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Old 04-03-2020, 03:29 PM   #121
henry quirk
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Originally Posted by BigV View Post
But even from that distance you're clear that a whole whack of public servants aren't doing their jobs right.

Huh.
Then explain why there are...

tents of overflowing sick people outside several major hospitals, refrigerated trucks in NYC hospital parking lots to hold dead bodies because the morgues are full, and (why) one NYC hospital just reported their first death due to care rationing (i.e., a ventilator could have saved the patient but they were all in use.)

I'm all eyes.

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Old 04-03-2020, 04:14 PM   #122
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What if this had been a biological attack on major metropolitan areas and transportation hubs instead of a natural occurrence? No difference. Everyone knows the Feds can't get relief into place fast enough from experience with previous disasters. It comes down to local and individual preparedness. Both usually drop the ball and neither change their ways afterwards. This has been covered in the Cellar before:

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Ö For the same reason (i.e. inadequate collective defensive systems), some people want to have their own gas masks and chemical protective suits. The government isn't going to issue these items to civilians, except for a few politically high profile locations, even if there is a chemical, biological, or radiological (e.g. dirty bomb) attack let alone just because people may live in a high risk area for these.

That's why it's BYOG(guns), A(ammo), PG(protective gear), W(water), F(food), ... BYOEverything; or, BYEBYE! It's simply not irrational these days to be prepared if one has the means.
You can lead a horse to water; but, you can't make it drink... not unless you give it a rap in the throat. - Rodney Dangerfield

Municipalities that are suffering can consider this their rap in the throat.
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Old 04-03-2020, 11:45 PM   #123
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I don't think Johns Hopkins would lie, but I seriously doubt they or anyone else can get accurate numbers at this point. I just read this afternoon several people in China claim the government undercounted deaths by at least 40,000. Seems a lot of governments are doing that to make themselves look better.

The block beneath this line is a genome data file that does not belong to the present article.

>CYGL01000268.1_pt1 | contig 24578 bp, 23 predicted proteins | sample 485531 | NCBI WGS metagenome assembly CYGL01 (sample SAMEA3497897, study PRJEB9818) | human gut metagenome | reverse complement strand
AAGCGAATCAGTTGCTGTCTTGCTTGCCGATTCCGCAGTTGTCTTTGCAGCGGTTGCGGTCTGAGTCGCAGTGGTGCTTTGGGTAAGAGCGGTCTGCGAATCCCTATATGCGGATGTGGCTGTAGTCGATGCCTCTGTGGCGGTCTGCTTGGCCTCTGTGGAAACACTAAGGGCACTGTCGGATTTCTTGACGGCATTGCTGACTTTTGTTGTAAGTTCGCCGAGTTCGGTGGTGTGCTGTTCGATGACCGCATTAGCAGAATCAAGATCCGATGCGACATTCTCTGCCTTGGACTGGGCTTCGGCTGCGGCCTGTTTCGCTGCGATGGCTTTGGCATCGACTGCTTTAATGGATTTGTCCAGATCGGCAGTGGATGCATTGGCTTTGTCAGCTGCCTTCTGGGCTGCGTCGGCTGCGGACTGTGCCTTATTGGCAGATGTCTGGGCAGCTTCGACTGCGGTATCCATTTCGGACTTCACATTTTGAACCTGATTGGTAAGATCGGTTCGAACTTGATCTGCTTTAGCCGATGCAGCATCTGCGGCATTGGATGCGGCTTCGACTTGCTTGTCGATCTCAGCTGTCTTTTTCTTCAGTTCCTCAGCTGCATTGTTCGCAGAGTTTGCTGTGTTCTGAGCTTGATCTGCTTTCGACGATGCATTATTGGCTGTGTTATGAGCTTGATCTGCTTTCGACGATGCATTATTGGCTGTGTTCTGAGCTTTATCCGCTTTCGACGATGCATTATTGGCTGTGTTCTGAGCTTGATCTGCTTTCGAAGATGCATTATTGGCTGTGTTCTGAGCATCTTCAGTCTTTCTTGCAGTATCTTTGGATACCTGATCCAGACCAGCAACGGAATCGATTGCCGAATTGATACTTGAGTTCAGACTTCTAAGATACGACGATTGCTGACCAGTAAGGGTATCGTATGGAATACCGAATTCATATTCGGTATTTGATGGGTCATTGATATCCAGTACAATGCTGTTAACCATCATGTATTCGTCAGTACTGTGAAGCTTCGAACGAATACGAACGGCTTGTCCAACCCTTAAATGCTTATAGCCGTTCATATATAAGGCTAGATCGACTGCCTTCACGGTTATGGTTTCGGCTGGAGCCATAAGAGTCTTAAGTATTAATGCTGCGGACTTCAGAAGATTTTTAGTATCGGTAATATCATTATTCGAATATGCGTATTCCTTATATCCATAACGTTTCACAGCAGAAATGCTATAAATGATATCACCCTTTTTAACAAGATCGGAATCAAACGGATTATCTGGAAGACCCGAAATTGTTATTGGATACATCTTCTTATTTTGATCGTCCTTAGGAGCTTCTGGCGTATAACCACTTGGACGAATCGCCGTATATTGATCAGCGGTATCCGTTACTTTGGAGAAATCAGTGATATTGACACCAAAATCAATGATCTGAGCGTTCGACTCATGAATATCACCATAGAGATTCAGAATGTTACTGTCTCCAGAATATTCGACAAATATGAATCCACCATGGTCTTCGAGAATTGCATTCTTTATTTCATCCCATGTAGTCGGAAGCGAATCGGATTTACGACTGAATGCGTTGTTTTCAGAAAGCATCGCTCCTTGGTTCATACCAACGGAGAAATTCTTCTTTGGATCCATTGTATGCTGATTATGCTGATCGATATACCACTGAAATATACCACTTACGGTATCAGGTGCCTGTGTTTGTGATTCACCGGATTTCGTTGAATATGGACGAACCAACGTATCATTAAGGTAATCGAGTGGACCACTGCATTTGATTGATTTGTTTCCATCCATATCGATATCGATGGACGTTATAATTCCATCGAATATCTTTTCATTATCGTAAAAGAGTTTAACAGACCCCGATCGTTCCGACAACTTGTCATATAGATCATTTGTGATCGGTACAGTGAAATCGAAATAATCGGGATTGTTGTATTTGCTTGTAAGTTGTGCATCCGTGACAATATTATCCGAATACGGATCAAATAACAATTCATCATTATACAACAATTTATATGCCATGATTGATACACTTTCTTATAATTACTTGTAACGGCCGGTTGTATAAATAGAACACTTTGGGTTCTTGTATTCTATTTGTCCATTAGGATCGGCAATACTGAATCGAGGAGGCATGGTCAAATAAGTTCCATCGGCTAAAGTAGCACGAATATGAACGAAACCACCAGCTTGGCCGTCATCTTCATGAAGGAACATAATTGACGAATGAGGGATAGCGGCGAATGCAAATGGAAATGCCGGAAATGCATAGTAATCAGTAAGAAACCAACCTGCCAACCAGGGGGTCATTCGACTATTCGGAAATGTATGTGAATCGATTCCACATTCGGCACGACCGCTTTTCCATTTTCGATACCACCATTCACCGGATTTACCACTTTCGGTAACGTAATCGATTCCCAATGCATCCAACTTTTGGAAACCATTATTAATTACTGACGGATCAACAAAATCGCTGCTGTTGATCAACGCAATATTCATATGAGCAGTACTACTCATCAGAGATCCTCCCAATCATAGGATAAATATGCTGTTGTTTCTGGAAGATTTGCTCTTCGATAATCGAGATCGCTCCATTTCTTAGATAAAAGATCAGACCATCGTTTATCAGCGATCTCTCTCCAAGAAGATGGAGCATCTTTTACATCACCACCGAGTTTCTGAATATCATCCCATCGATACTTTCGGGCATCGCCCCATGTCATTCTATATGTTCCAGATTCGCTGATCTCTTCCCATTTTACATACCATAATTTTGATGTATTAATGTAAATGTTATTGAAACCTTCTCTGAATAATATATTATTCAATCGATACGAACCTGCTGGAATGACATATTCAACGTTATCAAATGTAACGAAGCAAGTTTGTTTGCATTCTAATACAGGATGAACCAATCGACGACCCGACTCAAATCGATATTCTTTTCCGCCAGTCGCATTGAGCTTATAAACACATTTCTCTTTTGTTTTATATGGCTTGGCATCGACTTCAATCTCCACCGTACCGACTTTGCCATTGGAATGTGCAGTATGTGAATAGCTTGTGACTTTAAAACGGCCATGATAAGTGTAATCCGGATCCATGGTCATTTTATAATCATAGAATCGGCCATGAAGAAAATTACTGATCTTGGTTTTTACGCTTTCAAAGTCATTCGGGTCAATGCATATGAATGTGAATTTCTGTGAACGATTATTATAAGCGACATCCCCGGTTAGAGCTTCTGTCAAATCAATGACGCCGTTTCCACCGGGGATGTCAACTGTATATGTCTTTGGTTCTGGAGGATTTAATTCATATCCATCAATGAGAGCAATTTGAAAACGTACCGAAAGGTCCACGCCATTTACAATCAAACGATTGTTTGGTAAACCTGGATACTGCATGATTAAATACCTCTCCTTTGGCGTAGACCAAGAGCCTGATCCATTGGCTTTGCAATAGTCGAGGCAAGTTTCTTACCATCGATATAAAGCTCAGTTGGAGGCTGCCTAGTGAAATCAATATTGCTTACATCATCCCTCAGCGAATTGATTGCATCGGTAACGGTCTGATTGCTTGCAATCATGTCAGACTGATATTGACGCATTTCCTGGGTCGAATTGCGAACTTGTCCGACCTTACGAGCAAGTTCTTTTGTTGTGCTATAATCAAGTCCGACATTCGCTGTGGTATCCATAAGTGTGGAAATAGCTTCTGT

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Old 04-04-2020, 12:13 AM   #124
henry quirk
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I don't think Johns Hopkins would lie, but I seriously doubt they or anyone else can get accurate numbers at this point.

The JH folks would probably agree.

Note the word approximately...

Infections

COVID-19: Approximately 1,026,974 cases worldwide; 245,573 cases in the U.S. as of Apr. 3, 2020.

Flu: Estimated 1 billion cases worldwide; 9.3 million to 45 million cases in the U.S. per year.

Deaths

COVID-19: Approximately 53,975 deaths reported worldwide; 6,058 deaths in the U.S., as of Apr. 3, 2020.

Flu: 291,000 to 646,000 deaths worldwide; 12,000 to 61,000 deaths in the U.S. per year.


I just read this afternoon several people in China claim the government undercounted deaths by at least 40,000. Seems a lot of governments are doing that to make themselves look better.

I have no doubt the commies in china are deflatin' the death count just as I have no doubt some of the commies (er, I mean socialists oops, I mean progressives) here, in the U.S., are inflatin' death counts.
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Old 04-04-2020, 03:34 AM   #125
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Looking at the CDC numbers they're still only estimates for the '17-'18 season and nothing on the '18-'19 season.
What are they doing waiting to see if they stay dead?

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As I understand it there is a shitload of flu types out there and each year they predict which ones they have to cover with the vaccine du jour... er, du year?
Some years it works well and some years not so well, '17-'18 not so good and '14-'15 really bad.
With the death toll ranging from 12,000 to 61,000 for the last 10 years.